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Alun Michael: There is not a formal appeal procedure for the 2001 Beef Special Premium Scheme. The Integrated Administrative and Control System Appeal Procedure, which was introduced on 1 April 2002, applies only to decisions made for the 2002 and subsequent scheme years. An internal customer complaints procedure is operated by the Rural Payments Agency, which is responsible for operating the scheme.
Mr. Steen: To ask the Secretary of State for Environment, Food and Rural Affairs how many appeals have been made regarding the Beef Special Premium Scheme 2001; and how many were (a) successful and (b) unsuccessful. 
Alun Michael: There were 3,544 total refusals and 7,203 partial refusals of claims out of 102,495 which were submitted for Beef Special Premium Scheme 2001. Of these a small proportion have made representations to their rural payments agency processing site. A further 47 have made representations via their MP, and 55 have made customer complaints. In the majority of cases the original decision has been maintained because the European regulations governing the scheme do not allow for discretion to be applied where the conditions for claiming aid have not been met.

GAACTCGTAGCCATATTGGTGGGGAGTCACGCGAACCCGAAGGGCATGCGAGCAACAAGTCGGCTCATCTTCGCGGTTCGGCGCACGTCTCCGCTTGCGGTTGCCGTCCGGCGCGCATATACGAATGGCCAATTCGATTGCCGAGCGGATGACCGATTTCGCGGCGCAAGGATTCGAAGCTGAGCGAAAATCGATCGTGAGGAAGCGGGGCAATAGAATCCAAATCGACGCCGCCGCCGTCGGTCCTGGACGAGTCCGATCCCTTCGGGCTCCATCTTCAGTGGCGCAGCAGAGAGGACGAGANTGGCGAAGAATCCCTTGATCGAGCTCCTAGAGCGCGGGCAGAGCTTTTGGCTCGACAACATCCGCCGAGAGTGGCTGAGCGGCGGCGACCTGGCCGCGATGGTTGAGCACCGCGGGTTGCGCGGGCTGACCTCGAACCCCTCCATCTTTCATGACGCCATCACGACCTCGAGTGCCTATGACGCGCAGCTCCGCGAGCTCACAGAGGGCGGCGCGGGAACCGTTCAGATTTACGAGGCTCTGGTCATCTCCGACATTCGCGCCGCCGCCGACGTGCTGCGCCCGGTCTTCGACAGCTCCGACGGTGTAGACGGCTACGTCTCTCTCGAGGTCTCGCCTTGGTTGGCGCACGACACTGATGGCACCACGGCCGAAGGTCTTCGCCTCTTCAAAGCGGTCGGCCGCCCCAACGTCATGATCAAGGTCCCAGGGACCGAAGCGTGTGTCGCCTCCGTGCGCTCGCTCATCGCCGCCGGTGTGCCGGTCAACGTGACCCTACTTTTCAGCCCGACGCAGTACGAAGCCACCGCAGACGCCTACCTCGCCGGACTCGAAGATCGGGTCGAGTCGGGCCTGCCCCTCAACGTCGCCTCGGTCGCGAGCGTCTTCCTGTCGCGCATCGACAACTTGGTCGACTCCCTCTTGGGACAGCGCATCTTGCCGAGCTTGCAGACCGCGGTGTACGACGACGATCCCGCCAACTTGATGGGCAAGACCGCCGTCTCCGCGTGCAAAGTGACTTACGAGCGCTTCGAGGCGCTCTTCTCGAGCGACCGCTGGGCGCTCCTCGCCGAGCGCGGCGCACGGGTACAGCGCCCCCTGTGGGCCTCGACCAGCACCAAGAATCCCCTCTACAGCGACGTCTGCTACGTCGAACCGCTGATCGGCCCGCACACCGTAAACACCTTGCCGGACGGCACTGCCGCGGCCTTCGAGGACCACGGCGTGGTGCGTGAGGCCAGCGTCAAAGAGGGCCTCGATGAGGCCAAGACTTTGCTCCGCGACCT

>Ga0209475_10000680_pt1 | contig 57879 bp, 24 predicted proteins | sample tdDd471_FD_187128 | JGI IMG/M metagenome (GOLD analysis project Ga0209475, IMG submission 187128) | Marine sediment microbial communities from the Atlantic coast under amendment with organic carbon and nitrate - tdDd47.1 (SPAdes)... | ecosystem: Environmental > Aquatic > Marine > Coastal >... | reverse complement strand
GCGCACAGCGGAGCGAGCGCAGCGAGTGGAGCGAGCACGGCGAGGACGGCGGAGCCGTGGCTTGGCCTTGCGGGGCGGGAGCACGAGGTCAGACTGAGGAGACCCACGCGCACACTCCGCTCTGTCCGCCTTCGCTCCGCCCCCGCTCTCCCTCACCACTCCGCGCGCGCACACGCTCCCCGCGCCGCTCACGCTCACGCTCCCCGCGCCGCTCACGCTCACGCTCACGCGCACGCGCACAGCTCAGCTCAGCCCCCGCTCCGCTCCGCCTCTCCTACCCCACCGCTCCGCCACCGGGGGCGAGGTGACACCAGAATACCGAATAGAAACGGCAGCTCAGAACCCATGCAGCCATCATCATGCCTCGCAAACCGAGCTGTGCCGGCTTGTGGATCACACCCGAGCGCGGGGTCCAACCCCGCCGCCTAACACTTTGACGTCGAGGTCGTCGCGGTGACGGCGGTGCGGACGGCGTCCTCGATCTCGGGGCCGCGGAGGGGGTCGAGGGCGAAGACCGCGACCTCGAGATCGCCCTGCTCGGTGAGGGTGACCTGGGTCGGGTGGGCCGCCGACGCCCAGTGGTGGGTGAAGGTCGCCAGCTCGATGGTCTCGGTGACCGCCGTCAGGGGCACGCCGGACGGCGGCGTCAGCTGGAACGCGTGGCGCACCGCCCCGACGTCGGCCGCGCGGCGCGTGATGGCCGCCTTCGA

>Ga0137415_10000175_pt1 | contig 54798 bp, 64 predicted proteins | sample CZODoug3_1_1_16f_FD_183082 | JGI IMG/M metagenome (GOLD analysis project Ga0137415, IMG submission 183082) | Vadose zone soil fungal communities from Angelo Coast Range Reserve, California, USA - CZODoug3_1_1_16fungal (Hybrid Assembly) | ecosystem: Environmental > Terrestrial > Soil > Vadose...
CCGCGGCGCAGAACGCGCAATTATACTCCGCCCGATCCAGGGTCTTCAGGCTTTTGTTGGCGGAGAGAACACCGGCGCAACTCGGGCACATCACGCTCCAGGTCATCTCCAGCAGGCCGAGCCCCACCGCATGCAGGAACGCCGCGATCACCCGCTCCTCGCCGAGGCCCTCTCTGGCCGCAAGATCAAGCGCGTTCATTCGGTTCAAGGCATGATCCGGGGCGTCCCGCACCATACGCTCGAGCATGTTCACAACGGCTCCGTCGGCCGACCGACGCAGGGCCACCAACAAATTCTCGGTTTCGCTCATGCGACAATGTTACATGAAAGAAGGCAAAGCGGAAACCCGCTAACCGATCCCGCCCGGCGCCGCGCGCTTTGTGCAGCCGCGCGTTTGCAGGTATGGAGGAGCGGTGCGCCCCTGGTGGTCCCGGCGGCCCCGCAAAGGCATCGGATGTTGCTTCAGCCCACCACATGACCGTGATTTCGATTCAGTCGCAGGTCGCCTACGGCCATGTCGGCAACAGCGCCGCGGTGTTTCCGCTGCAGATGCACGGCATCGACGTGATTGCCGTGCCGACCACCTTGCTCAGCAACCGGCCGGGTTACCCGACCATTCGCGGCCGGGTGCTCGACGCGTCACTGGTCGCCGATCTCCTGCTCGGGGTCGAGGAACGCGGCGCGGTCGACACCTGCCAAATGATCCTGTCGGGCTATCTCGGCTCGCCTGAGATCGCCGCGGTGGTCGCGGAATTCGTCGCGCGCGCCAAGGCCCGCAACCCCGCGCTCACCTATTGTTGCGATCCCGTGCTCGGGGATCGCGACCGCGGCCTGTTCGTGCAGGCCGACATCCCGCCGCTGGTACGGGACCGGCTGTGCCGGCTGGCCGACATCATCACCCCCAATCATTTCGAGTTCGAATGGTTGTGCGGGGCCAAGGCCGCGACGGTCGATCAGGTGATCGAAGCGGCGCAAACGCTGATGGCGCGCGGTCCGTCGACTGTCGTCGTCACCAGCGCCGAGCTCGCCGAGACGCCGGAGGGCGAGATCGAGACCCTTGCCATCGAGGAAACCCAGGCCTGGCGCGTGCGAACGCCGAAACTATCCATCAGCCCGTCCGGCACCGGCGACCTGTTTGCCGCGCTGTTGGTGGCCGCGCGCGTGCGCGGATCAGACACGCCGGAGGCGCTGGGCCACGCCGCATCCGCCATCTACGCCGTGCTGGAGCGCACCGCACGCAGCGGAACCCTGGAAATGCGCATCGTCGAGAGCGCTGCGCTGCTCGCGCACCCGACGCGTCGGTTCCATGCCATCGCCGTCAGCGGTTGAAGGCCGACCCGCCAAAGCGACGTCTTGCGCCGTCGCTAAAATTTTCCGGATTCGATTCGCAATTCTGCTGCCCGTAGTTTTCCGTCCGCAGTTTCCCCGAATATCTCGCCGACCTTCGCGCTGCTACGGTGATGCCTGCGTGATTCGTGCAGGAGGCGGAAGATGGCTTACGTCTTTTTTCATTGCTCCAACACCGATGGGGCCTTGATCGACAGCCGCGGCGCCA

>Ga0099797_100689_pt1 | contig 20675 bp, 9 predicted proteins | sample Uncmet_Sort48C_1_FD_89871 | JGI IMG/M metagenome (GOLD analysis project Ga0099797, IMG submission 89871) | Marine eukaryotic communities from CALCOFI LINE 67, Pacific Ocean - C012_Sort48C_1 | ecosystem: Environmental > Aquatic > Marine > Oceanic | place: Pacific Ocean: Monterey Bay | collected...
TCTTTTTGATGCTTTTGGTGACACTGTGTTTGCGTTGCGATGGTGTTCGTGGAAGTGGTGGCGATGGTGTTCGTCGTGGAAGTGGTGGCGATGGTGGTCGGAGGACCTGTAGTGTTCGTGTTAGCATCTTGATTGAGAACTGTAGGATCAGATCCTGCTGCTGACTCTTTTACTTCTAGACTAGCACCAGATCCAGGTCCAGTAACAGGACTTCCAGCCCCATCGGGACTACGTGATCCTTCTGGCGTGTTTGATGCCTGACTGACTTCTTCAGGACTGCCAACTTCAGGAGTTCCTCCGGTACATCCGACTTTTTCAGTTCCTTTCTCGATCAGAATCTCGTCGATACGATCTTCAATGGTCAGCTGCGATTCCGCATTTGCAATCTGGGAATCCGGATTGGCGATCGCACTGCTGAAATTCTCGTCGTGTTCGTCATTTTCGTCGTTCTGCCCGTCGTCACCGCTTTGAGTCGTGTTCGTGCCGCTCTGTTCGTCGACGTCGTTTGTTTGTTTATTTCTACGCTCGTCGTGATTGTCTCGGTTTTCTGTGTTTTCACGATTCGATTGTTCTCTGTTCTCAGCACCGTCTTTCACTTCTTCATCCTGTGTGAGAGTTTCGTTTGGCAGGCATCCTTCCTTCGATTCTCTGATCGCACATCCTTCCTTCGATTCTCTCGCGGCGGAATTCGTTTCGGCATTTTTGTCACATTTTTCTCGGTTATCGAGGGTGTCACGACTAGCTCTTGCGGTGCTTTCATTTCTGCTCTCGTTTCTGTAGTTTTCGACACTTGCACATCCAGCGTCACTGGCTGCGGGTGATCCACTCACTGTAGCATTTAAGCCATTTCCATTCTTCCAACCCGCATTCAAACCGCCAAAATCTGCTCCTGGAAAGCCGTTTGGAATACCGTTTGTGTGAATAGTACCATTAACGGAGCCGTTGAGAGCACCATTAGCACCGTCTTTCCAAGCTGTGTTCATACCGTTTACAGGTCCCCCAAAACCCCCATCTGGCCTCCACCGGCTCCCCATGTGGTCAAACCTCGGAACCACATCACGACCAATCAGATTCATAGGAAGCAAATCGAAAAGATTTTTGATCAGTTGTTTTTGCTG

Lynne Jones: To ask the Secretary of State for Environment, Food and Rural Affairs what action she is taking in response to recommendations from the UN Committee on the Convention on the Rights of the Child on measures to promote breast feeding and adoption of the International Code for Marketing of breast milk substitutes. 
Jacqui Smith: I have been asked to reply.
The Government are fully committed to the promotion of breastfeeding, which is accepted as the best form of nutrition for infants. Under the NHS Plan, we have a commitment for Xincreased support for breastfeeding". As part of the Government's commitment to reduce health inequalities and increase breastfeeding rates, particularly among disadvantaged groups, a target has been set to increase breastfeeding initiation rates by 2 percentage points through the NHS priorities and planning framework.
The Department has undertaken several strands of work in promoting breastfeeding and will be further developed in the context of the children's national service framework. A total of 79 Xbest breastfeeding practice" projects have been funded across all regions. The aim is to increase the rates of breastfeeding, both initiation and duration among the disadvantaged groups. This is a goal shared by all sure start initiatives and several health action zone programmes.